Every rider can relate to the feeling of looking at a jump and seeing nothing—no hunter gap, no quiet spot, just nothing. Some people are blessed with natural ability in this arena, but is there hope for the rest of us? We talked to top hunter, jumper and equitation trainers about their methods for helping students who are struggling with their eye.
We do a lot of cavaletti; that’s something that’s always a part of our set-up in our ring. We do a lot of stride control exercises, and those are done daily. We can do them with the cavaletti on the ground or flipped up a little higher. We set two, and then we’ll do four, five or six strides. We change up the striding every way we can think of doing, so they’re practicing their timing and their rhythm all the time.
If people are having trouble finding their way to the jump, I think a lot of the time it’s because they aren’t riding enough and aren’t practicing enough. We really try to instill a work ethic and make sure they’re putting enough hours in the saddle with lots of little jumps and poles that simulate the patterns they’re going to see in the ring or are more difficult than what they’ll see in the ring. Half the time people lose their way trying to find the jump because they’re nervous or don’t feel prepared, so we try to make sure they really feel like they’ve done their homework. We don’t talk a lot about finding a good distance; that’s much less of the emphasis.
As far as where you look when you’re approaching a jump, I’ve heard people say, “Don’t look at the jump,” and that’s just the craziest thing I’ve ever heard. When I’m cantering to a jump I’m staring right at it, and when I know where I’m at, then I’m starting to look beyond it, but that whole idea of not looking at the jump makes no sense to me. You stare at that jump until you know where you’re at.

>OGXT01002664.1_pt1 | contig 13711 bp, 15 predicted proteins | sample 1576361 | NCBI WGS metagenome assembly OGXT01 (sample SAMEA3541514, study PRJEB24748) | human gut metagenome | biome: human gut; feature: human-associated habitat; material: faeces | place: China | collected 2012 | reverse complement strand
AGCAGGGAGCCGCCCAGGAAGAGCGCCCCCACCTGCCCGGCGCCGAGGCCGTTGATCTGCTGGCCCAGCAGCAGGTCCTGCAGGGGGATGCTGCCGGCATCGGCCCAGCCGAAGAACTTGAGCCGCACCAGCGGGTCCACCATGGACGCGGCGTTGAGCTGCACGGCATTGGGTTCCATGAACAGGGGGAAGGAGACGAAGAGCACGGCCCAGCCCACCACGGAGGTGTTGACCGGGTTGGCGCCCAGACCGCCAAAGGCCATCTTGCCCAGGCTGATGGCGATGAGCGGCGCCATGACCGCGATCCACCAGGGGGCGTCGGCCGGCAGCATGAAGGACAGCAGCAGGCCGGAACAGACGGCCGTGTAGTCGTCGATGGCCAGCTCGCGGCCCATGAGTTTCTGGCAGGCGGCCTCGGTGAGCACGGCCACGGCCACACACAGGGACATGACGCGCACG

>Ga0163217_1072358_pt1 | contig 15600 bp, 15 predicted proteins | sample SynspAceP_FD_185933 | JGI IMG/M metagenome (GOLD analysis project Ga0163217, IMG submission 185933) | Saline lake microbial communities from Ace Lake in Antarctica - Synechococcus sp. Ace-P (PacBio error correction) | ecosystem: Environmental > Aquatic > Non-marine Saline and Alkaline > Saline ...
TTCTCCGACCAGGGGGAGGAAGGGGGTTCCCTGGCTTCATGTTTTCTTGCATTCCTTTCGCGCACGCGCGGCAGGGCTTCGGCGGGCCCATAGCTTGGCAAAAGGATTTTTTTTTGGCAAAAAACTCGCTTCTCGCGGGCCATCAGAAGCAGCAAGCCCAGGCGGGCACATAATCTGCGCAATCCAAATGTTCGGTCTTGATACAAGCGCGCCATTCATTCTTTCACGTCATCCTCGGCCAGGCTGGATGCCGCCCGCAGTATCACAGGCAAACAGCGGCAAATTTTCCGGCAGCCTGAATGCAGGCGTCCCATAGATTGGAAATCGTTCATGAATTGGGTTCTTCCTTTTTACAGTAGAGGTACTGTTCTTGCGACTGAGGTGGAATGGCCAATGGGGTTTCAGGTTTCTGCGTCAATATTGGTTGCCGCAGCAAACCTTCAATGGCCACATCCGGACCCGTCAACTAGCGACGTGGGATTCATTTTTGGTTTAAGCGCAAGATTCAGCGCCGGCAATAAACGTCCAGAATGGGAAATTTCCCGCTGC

If I have a student who is struggling seeing the jumps, the key is practicing at a very low height. You can jump a lot of little jumps or cavaletti and poles daily, so they can get that practice without putting the horse at risk or overtaxing them.
The question of teaching someone to find a distance, it’s such a process-oriented thing. It starts with our school horses; they all have to have a really good rhythm. They may be some choppy Quarter-Arab mix, but they all have great rhythm.
From there it’s all about the rider’s position. From short stirrup riders all the way up, they’ve got to have their shoulders over their hips; their back over their heels; they’ve got to be behind the pommel. Because when you get over the pommel you get ahead of your horse’s motion: You’re not with the horse; you don’t know where you are.
I always tell my riders to ride the back feet and let the front feet get to the jump. As an exercise, I like to put a small fence parallel to the rail, like four strides off the rail, so it’s not very far, and they have to ride a square turn to it. It’s basically like a quarter turn on the haunches, and the back legs get under them leaving the turn. It’s such a short space that if they turn correctly, they just find the distance, and I’ll have them do that over and over again. It can be a tiny crossrail; it doesn’t need to be a big fence.
It’s super vital when you have people who are struggling that they ride horses who one, want to jump, but two, they have a very regulated canter; they always carry a good rhythm. More than anything that’s going to help teach them to carry a good pace and be in tune with their horse and know where they are.
Molly Ashe Cawley
What’s the secret to finding the jumps? I’m still trying to figure that out myself sometimes! My approach may be a little different than the standard approach. The biggest thing that I tell people is to stop worrying so much about the distance, and just ride the turn. It’s funny, when you stop looking at it and focus on riding your turn well it seems to just appear!
People will be nervous about their eye, so they’re just staring at the jump through the turn, trying to see the distance from too far away, and as they’re desperately looking for it they’re changing the canter and pulling and kicking, and the next thing they know the horse isn’t with them anymore. They’ve adjusted their canter so much they aren’t going to see anything out of stride. What I tell my students when they’re having trouble is to forget about the distance and just really focus on what’s happening underneath you and maintaining one canter through the turn and riding the turn. Then the jump will take care of itself.